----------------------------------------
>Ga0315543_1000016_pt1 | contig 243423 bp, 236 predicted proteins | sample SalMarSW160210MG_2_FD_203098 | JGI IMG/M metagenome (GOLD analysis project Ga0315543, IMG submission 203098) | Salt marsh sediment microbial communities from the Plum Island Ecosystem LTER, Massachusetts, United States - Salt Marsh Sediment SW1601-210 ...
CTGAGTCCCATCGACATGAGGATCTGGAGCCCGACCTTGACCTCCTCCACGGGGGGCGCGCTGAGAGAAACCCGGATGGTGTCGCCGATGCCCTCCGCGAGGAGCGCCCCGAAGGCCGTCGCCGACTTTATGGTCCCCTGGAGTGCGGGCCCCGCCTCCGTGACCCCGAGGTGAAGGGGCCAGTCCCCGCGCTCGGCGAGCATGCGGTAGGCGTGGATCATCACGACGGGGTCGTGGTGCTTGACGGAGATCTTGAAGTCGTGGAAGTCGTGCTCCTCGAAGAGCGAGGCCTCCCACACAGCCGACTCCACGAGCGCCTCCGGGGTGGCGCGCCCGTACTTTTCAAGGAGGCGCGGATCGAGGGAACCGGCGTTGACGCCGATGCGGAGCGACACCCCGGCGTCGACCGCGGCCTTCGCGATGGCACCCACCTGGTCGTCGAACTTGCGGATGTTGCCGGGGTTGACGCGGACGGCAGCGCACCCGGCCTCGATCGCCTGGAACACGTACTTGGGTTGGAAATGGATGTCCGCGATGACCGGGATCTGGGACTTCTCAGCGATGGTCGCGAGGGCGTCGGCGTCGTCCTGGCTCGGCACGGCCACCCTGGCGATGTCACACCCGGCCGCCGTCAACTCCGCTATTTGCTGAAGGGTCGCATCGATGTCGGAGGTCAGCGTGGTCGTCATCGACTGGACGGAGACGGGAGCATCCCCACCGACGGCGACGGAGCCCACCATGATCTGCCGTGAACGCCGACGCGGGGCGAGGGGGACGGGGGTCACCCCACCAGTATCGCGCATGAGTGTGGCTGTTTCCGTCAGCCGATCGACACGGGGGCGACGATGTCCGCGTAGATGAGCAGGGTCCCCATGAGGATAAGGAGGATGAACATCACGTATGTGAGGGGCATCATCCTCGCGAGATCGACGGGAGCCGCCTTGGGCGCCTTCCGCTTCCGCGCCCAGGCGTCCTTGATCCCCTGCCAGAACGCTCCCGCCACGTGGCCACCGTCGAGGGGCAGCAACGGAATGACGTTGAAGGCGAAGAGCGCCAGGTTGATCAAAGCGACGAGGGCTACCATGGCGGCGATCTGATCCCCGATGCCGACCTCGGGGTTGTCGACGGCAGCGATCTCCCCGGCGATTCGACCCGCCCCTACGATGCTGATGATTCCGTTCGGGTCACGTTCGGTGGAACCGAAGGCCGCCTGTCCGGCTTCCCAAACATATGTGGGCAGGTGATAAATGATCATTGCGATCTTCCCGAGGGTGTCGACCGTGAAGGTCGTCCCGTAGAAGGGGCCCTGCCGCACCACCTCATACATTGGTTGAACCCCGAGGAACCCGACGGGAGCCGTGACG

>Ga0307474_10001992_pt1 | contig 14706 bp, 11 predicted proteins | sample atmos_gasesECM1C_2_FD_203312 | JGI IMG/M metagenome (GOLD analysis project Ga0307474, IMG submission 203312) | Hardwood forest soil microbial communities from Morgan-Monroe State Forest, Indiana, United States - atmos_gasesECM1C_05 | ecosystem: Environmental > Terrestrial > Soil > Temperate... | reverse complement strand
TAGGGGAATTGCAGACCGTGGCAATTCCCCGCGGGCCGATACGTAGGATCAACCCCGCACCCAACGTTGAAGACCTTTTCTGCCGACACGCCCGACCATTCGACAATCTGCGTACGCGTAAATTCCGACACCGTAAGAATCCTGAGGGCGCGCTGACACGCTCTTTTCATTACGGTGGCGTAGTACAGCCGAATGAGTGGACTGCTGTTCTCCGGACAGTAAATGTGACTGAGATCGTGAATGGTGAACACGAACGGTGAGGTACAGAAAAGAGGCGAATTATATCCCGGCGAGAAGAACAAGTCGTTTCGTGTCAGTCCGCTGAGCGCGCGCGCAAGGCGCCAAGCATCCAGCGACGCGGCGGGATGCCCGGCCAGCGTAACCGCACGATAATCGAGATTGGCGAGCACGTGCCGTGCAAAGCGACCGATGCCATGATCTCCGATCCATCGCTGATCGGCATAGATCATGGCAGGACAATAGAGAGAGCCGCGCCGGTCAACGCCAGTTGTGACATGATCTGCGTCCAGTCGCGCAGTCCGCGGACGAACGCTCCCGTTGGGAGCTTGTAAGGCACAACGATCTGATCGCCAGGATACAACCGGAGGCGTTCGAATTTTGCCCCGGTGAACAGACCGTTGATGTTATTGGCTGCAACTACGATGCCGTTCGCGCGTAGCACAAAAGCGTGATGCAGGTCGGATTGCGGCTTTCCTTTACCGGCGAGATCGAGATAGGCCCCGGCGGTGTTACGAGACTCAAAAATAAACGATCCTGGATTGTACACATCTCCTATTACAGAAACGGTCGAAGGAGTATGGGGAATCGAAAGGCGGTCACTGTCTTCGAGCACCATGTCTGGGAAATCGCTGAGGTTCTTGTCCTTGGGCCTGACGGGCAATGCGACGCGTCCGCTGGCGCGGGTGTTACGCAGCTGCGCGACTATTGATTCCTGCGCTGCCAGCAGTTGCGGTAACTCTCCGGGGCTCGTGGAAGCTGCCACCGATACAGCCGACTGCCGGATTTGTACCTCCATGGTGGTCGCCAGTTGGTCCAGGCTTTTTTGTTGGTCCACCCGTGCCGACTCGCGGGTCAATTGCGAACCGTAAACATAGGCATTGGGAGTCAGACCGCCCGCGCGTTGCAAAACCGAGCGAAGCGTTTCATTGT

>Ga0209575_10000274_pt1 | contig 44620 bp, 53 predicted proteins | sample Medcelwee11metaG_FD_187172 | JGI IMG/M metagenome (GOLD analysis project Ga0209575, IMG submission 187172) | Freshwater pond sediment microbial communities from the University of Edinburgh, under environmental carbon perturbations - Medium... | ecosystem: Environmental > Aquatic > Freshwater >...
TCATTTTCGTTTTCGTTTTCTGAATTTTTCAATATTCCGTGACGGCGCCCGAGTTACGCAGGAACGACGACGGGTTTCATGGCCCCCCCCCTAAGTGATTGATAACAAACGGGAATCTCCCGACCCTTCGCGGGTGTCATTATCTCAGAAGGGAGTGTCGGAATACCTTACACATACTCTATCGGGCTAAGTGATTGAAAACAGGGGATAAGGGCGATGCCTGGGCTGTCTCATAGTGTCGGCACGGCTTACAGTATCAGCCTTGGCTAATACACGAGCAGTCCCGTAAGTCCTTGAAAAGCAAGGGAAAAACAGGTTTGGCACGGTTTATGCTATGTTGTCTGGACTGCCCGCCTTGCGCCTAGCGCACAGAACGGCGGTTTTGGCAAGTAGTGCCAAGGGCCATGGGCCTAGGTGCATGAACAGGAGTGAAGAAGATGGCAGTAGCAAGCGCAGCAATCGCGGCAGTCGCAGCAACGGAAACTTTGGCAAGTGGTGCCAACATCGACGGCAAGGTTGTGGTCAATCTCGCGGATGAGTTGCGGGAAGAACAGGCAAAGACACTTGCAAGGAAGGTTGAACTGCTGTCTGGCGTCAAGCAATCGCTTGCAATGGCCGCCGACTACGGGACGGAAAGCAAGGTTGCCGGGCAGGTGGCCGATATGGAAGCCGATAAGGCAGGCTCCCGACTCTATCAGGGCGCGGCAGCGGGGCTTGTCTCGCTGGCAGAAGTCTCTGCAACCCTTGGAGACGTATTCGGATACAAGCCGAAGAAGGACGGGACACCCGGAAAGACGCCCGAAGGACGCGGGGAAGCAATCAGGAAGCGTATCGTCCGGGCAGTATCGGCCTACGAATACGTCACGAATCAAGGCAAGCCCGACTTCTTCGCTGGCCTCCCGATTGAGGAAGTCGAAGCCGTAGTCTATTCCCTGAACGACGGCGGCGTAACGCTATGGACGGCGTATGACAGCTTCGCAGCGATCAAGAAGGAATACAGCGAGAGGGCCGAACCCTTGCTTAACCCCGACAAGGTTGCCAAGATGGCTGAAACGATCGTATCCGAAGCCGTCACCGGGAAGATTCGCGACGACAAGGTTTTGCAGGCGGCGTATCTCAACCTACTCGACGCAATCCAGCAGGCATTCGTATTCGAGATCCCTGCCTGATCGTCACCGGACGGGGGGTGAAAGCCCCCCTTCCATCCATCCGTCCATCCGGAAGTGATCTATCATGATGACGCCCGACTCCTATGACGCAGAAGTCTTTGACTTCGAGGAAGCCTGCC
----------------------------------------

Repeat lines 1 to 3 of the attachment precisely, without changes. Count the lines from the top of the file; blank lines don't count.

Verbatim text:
>Ga0315543_1000016_pt1 | contig 243423 bp, 236 predicted proteins | sample SalMarSW160210MG_2_FD_203098 | JGI IMG/M metagenome (GOLD analysis project Ga0315543, IMG submission 203098) | Salt marsh sediment microbial communities from the Plum Island Ecosystem LTER, Massachusetts, United States - Salt Marsh Sediment SW1601-210 ...
CTGAGTCCCATCGACATGAGGATCTGGAGCCCGACCTTGACCTCCTCCACGGGGGGCGCGCTGAGAGAAACCCGGATGGTGTCGCCGATGCCCTCCGCGAGGAGCGCCCCGAAGGCCGTCGCCGACTTTATGGTCCCCTGGAGTGCGGGCCCCGCCTCCGTGACCCCGAGGTGAAGGGGCCAGTCCCCGCGCTCGGCGAGCATGCGGTAGGCGTGGATCATCACGACGGGGTCGTGGTGCTTGACGGAGATCTTGAAGTCGTGGAAGTCGTGCTCCTCGAAGAGCGAGGCCTCCCACACAGCCGACTCCACGAGCGCCTCCGGGGTGGCGCGCCCGTACTTTTCAAGGAGGCGCGGATCGAGGGAACCGGCGTTGACGCCGATGCGGAGCGACACCCCGGCGTCGACCGCGGCCTTCGCGATGGCACCCACCTGGTCGTCGAACTTGCGGATGTTGCCGGGGTTGACGCGGACGGCAGCGCACCCGGCCTCGATCGCCTGGAACACGTACTTGGGTTGGAAATGGATGTCCGCGATGACCGGGATCTGGGACTTCTCAGCGATGGTCGCGAGGGCGTCGGCGTCGTCCTGGCTCGGCACGGCCACCCTGGCGATGTCACACCCGGCCGCCGTCAACTCCGCTATTTGCTGAAGGGTCGCATCGATGTCGGAGGTCAGCGTGGTCGTCATCGACTGGACGGAGACGGGAGCATCCCCACCGACGGCGACGGAGCCCACCATGATCTGCCGTGAACGCCGACGCGGGGCGAGGGGGACGGGGGTCACCCCACCAGTATCGCGCATGAGTGTGGCTGTTTCCGTCAGCCGATCGACACGGGGGCGACGATGTCCGCGTAGATGAGCAGGGTCCCCATGAGGATAAGGAGGATGAACATCACGTATGTGAGGGGCATCATCCTCGCGAGATCGACGGGAGCCGCCTTGGGCGCCTTCCGCTTCCGCGCCCAGGCGTCCTTGATCCCCTGCCAGAACGCTCCCGCCACGTGGCCACCGTCGAGGGGCAGCAACGGAATGACGTTGAAGGCGAAGAGCGCCAGGTTGATCAAAGCGACGAGGGCTACCATGGCGGCGATCTGATCCCCGATGCCGACCTCGGGGTTGTCGACGGCAGCGATCTCCCCGGCGATTCGACCCGCCCCTACGATGCTGATGATTCCGTTCGGGTCACGTTCGGTGGAACCGAAGGCCGCCTGTCCGGCTTCCCAAACATATGTGGGCAGGTGATAAATGATCATTGCGATCTTCCCGAGGGTGTCGACCGTGAAGGTCGTCCCGTAGAAGGGGCCCTGCCGCACCACCTCATACATTGGTTGAACCCCGAGGAACCCGACGGGAGCCGTGACG

>Ga0307474_10001992_pt1 | contig 14706 bp, 11 predicted proteins | sample atmos_gasesECM1C_2_FD_203312 | JGI IMG/M metagenome (GOLD analysis project Ga0307474, IMG submission 203312) | Hardwood forest soil microbial communities from Morgan-Monroe State Forest, Indiana, United States - atmos_gasesECM1C_05 | ecosystem: Environmental > Terrestrial > Soil > Temperate... | reverse complement strand